Discuss the formulation consideration for use of niacinamide to achieve beneficial clinical effects in dermatological practise as determined within research:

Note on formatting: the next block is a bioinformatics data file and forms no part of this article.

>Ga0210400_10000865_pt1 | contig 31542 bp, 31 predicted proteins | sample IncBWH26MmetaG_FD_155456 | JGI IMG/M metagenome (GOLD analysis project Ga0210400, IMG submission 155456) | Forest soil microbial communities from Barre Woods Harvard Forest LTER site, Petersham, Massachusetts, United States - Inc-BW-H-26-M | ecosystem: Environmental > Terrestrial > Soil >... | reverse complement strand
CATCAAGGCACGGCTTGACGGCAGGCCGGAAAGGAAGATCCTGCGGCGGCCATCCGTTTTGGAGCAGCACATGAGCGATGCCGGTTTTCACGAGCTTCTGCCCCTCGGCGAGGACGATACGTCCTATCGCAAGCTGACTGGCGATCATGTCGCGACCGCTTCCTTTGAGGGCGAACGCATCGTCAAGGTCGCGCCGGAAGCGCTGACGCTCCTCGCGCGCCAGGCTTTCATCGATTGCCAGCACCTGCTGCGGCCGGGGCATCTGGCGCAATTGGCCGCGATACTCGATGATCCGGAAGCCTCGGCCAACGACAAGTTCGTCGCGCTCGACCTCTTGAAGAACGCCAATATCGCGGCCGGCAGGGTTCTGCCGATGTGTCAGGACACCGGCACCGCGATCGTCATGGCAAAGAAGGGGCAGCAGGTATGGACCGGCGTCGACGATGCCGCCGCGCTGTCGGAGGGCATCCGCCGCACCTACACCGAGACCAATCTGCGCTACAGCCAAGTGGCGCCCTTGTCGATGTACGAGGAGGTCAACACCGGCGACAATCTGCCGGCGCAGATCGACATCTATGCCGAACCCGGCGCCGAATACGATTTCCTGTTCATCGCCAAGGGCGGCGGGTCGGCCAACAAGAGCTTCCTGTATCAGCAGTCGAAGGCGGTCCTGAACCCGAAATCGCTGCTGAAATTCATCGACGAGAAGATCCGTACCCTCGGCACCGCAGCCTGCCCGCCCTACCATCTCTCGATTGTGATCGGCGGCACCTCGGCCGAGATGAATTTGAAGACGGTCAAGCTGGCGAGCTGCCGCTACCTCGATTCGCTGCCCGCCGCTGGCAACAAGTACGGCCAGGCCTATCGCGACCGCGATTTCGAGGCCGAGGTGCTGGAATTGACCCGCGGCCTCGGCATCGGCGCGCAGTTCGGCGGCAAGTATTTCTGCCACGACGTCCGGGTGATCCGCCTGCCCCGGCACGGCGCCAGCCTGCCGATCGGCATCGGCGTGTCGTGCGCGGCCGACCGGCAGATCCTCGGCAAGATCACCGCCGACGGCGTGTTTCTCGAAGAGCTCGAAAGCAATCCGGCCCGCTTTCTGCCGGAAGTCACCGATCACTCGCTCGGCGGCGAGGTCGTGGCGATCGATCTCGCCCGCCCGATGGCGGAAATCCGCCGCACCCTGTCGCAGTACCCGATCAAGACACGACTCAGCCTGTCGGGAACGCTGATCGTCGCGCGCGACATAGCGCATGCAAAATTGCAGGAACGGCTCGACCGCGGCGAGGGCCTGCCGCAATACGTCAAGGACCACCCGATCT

Niacin and Niacinamide are used as cosmetics, primary in skin and hair conditioning. Currently there are 30 cosmetic formulations which includes shampoos, hair tonic, skin moisturisers and cleansing formulations that contains niacinamide. Vitamin B3 used in topical skin applications are mainly in the forms of: niacinamide (aka nicotinamide), nicotinic acid and nicotinate esters (Farris, 2013). The concentration of niacinamide varies based on the type of preparation. In preparation made for application in night the concentration is very low as 0.0001%. On the other hand certain hand and body creams have concentrations as high as 3% (Krutmann & Humbert, 2011). However, most common usage range for hand and body creams, lotions, powders and spays are 0.01% and 0.1% for face mask or mud pack (Krutmann & Humbert,2011). These concentration are approved as safe by the Food and drugs control organisation of many countries. Though we know that Niacin/Niacinamide is important for cell metabolism, its mechanism of action in affecting skin, nail and hair health is not completely understood. Skin, hair and nail lesions are noticed in niacin deficiency diseases like Pellagra. However we lack data to understand how niacinamide affects hair and skin growth in normal healthy subjects. Topical applications containing niacinamide, was able to reduce female pattern hair loss. Studies will be required to understand, the effectiveness of oral supplementation over topical application, in preventing hair fall (Krutmann & Humbert, 2011). Topical application of niacinamide on skin, was found to improve texture and reduce pore size. This could be a result of niacinamide’s ability to inhibit sebum production, by reducing free fatty acid and triglyceride synthesis. Sebum block the pores and increases it pore size. Inhibiting sebum production in the skin can help to reduce skin pore size. After four weeks of application of topical niacinamide, there was significant reduction in the sebum production on Caucasian skin (Farris, 2013). Niacinamide also reduces drying of skin and helps to keep it soft, by strengthening the epidermal barrier and preventing transepidermal water loss. It increases the synthesis of lipids (like ceramide) and proteins (like keratin, involurin, filaggrin) that aids in strengthening the epidermal barrier. Niacinamide also exhibits anti-inflammatory properties and inhibits the synthesis of anti-inflammatory cytokines. Niacin is used in antiaging cosmetics, because of its ability to increase collagen synthesis and reduce wrinkling. Niacin along with retinyl propionate inhibits production of glycosaminoglycan in cell culture by 15%. Niacin reduces skin pigmentation by inhibiting transfer of melanosome from melanocyte to keratocytes (Hakozaki et al., 2002). Fairly high concentration of niacin (2-5%) may be required for reducing hyperpigmentation. The other beneficial effect of niacinamide on complexion, is inhibiting skin yellowing. Protein oxidation (Maillard reaction) is an important reason for yellowing of the skin. The anti-oxidant property of NADPH inhibits oxidation by preventing glycation of proteins, which is an important reason for Maillard reaction in cell. Niacinamide also increase blood flow to the skin, causing flush response and warm sensation of skin. This property may be a disadvantage to sensitive skin types and can cause side effects. These above diverse clinical effect of niacinamide were understood from data obtained in double blind, placebo-controlled and left right randomised studies. In these studies topical application of niacinamide reduced fine lines in the skin and reduced wrinkling. The effect was significant after 8-12 weeks of application. Topical niacinamide also reduced sebaceous lipid production, pore size, and improved skin elasticity; thus reducing all three signs of aging seen in skin. Niacinamide containing cosmetics formulation have challenges like, hydrolysis of niacinamide to nicotinic acid. Unlike niacinamide, nicotinic acid causes vascular dilation of skin blood vessel, resulting in a flushing reaction. This effect is noticed even at concentrations less than 0.01%. This symptom is often aggregated in cold and dry environmental conditions. Reducing the formulation pH to 5-7 and using highly pure niacinamide was able to reduce hydrolysis significantly. Long chain esters of nicotinate were resistant to hydrolysis (Baumann & Baumann, 2009).